GOP candidate urged to withdraw
GARDEN GROVE, Calif. – Orange County Republican leaders on Thursday called for the withdrawal of a GOP congressional candidate who they believe sent a letter threatening Hispanic immigrant voters with arrest.

Bush campaigns for 2 seen as tarnished
LA PLUME, Pa. – President Bush campaigned Thursday for a congressman who has confessed to adultery and a senator accused of racial insensitivity, seeking to boost incumbent Republicans once safe for re-election but now in peril.

Democrats protest House staffer’s suspension
WASHINGTON – Democrats say the Republican head of the House Intelligence Committee had no grounds to suspend a staff member who’s come under scrutiny for the leak of a secret intelligence assessment.

Bush touts Medicare drug benefits
WASHINGTON – President Bush said Friday that Republicans are missing an opportunity if they’re not talking up the Medicare drug benefit while campaigning this election season.
“I think this is a fantastic program, but more importantly, so do the seniors,” he said in an interview with the Associated Press.

‘It’s tough’ for U.S. in Iraq, Bush concedes
WASHINGTON – President Bush conceded Friday that “right now it’s tough” for American forces in Iraq, but the White House said he would not change U.S. strategy in the face of pre-election polls that show voters are upset.

Democrats lead in key races as GOP regains ground
WASHINGTON – Democrats hold solid leads for four of the six Republican seats they need to capture the Senate and about 10 of 15 required to win the House, according to officials in both parties. Other races remain highly competitive.

U.S. elevates pledge to S. Korea
WASHINGTON – The United States is pledging “immediate support” of South Korea as part of a “firm” commitment to defend its ally under the U.S. nuclear umbrella, stronger language than in last year’s version of their long-standing policy statement.

Wild climate ride predicted for certain regions
WASHINGTON – The world – especially the Western United States, the Mediterranean region and Brazil – will likely suffer more extended droughts, heavy rainfalls and longer heat waves over the next century because of global warming, a new study forecasts.

U.S. patrols resume in Balad
BAGHDAD, Iraq — U.S. forces were back patrolling the streets of the predominantly Shiite city of Balad on Tuesday after five days of sectarian slaughter killed 95 people, violence that surged out of control despite the efforts of Iraq’s best-trained soldiers.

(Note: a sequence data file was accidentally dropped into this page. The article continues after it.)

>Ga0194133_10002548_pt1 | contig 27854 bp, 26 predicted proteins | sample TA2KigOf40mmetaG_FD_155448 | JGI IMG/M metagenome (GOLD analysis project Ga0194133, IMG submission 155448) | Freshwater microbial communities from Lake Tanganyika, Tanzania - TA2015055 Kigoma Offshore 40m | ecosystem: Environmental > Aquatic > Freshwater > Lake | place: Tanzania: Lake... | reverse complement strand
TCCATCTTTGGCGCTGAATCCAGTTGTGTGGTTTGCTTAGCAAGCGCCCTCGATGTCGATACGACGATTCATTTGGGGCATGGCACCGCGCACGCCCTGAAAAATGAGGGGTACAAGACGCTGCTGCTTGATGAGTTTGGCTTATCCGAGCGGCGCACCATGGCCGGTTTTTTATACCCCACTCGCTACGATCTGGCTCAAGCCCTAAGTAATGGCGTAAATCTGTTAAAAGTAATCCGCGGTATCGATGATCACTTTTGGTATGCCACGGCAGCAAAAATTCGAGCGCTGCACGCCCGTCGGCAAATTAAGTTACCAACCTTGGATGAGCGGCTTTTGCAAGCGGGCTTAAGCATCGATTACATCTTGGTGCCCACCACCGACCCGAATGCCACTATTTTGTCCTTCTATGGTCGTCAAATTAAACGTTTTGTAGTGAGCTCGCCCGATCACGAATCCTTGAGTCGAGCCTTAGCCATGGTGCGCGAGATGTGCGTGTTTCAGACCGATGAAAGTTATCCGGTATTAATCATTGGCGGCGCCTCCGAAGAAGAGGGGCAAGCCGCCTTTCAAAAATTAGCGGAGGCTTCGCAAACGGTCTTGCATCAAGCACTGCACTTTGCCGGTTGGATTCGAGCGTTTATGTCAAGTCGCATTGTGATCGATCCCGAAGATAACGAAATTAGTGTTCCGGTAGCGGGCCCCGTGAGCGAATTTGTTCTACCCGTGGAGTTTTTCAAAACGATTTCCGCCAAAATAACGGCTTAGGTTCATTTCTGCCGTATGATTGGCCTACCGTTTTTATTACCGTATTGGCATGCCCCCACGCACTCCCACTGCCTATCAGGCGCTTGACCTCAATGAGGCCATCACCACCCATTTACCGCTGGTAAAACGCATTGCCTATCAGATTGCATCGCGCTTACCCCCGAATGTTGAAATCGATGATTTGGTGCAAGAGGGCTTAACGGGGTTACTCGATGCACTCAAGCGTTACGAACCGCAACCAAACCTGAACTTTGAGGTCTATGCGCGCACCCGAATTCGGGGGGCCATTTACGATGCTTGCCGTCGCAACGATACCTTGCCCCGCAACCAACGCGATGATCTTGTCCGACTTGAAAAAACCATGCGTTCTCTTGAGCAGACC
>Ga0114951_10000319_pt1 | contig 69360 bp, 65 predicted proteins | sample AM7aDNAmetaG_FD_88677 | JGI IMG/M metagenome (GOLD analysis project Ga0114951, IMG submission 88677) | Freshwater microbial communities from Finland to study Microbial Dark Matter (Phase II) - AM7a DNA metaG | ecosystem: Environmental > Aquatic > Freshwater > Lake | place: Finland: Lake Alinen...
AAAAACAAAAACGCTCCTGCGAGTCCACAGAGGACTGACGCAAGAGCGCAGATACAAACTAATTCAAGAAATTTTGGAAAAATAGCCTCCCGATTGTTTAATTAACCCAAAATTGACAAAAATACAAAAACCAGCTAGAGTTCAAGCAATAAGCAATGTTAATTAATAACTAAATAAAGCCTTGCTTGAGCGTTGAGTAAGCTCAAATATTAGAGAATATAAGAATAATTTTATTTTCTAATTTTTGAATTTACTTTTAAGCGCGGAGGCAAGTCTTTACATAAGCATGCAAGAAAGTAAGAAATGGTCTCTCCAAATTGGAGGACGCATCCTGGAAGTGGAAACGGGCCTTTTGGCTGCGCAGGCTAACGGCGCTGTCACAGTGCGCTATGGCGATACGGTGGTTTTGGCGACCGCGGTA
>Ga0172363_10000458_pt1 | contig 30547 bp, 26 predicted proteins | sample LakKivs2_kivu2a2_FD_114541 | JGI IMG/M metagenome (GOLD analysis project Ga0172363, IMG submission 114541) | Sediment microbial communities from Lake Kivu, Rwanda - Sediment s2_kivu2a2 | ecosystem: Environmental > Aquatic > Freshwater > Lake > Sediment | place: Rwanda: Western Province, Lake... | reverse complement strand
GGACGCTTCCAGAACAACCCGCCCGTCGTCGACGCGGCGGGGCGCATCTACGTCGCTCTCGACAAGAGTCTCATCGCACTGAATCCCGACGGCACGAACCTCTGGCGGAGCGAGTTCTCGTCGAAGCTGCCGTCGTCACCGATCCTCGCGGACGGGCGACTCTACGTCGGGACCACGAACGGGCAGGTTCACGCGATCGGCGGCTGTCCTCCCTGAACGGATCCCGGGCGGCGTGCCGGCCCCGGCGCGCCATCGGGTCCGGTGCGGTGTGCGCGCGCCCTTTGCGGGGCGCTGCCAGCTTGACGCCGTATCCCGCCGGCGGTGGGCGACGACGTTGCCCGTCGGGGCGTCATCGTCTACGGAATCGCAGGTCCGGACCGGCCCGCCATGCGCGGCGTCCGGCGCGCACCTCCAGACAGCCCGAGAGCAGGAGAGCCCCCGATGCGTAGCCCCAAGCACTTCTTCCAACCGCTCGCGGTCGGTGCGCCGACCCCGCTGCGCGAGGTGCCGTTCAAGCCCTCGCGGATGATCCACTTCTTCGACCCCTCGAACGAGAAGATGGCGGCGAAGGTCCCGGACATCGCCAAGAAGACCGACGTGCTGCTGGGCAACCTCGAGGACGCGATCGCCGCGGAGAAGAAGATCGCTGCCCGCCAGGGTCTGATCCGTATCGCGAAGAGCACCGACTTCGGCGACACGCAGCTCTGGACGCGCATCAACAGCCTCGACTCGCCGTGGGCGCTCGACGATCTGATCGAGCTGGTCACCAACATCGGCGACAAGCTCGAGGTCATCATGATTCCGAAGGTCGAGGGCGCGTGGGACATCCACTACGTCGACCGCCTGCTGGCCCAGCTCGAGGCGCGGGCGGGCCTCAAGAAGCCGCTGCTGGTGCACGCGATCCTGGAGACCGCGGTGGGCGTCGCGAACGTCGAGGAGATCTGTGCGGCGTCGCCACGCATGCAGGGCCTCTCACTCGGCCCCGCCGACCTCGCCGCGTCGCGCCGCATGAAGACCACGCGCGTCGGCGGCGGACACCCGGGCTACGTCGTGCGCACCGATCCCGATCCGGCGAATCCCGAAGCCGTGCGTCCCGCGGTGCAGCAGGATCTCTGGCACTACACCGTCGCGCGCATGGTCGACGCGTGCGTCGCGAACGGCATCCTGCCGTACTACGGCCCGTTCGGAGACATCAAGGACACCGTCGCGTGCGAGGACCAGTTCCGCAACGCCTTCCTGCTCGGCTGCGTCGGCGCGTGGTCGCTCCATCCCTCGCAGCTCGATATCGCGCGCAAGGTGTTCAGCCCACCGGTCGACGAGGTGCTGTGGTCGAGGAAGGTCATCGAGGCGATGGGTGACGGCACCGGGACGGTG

Death toll spikes in Iraq
BAGHDAD, Iraq — Eleven more U.S. troops were slain in combat, the military said Wednesday, putting October on track to be the deadliest month for U.S. forces since the siege of Fallujah nearly two years ago.

Rice vows U.S. would defend Japan
TOKYO — The United States is willing to use its full military might to defend Japan in light of North Korea’s nuclear test, Secretary of State Condoleezza Rice said Wednesday as she sought to assure Asian countries there is no need to jump into a nuclear arms race.

No one’s ‘it’ at recess
ATTLEBORO, Mass. — Officials at an elementary school south of Boston have banned kids from playing tag, touch football and any other unsupervised chase game during recess for fear they’ll get hurt and hold the school liable.

Bloody days deal a blow
BAGHDAD, Iraq — The U.S. military said Thursday that its plan to curb violence in Baghdad had failed and it was looking for a new approach after months of American losses and sectarian violence.

Ethics panel hears from majority leader
WASHINGTON — House Majority Leader John Boehner testified before the House ethics committee Thursday, indicating afterward that he repeated his statements that he had told Speaker Dennis Hastert of Rep. Mark Foley’s overly friendly e-mails to a former male page.

Battle in south escalates Iraq rift
BAGHDAD, Iraq — Members of the Mahdi Army, a powerful Shiite militia headed by firebrand cleric Muqtada al-Sadr, briefly took over the southern Iraqi city of Amarah and battled with the local Shiite police before withdrawing on Friday.

Bush sees carrot, stick use in Iraq
WASHINGTON — The Bush administration will intensify its efforts to prod the government of Iraqi Prime Minister Nouri al-Maliki to take greater responsibility for governing and pacifying the country, senior U.S. officials said Saturday.
The new plan, which is still being developed, calls for Maliki and other Iraqi leaders or the first time to agree to a timetable series of milestones in 2007 for disarming Iraq’s sectarian militias, restoring its economic infrastructure, rooting out official corruption, expanding government services, and strengthening local governments, the officials said.

U.S. official admits ‘arrogance’ in Iraq
BAGHDAD, Iraq — A senior U.S. diplomat said the United States had shown “arrogance” and “stupidity” in Iraq but was now ready to talk with any group except Al-Qaida in Iraq to facilitate national reconciliation.

Brutal month for America in Iraq
BAGHDAD, Iraq — Three U.S. Marines were killed In Iraq Saturday, making October the deadliest month for American forces this year.
The deaths of the Marines raised the October death toll for American troops to 78, surpassing the year’s previous high figure of 76 in April. With more than a week left in the month, October is on course to be the deadliest month for American service members in two years.

Organ transplant system under fire
A little-known organization charged with ensuring safety and fairness in the nation’s organ transplant system routinely fails to detect or correct problems at derelict hospitals, even when patients are dying at excessive rates, a Los Angeles Times investigation has found.

Iran offers talks on nuclear goals
TEHRAN, Iran — Iran offered Saturday to talk with the West about its disputed nuclear program days before the U.S. and its partners are expected to circulate a draft resolution providing for limited sanctions against Tehran.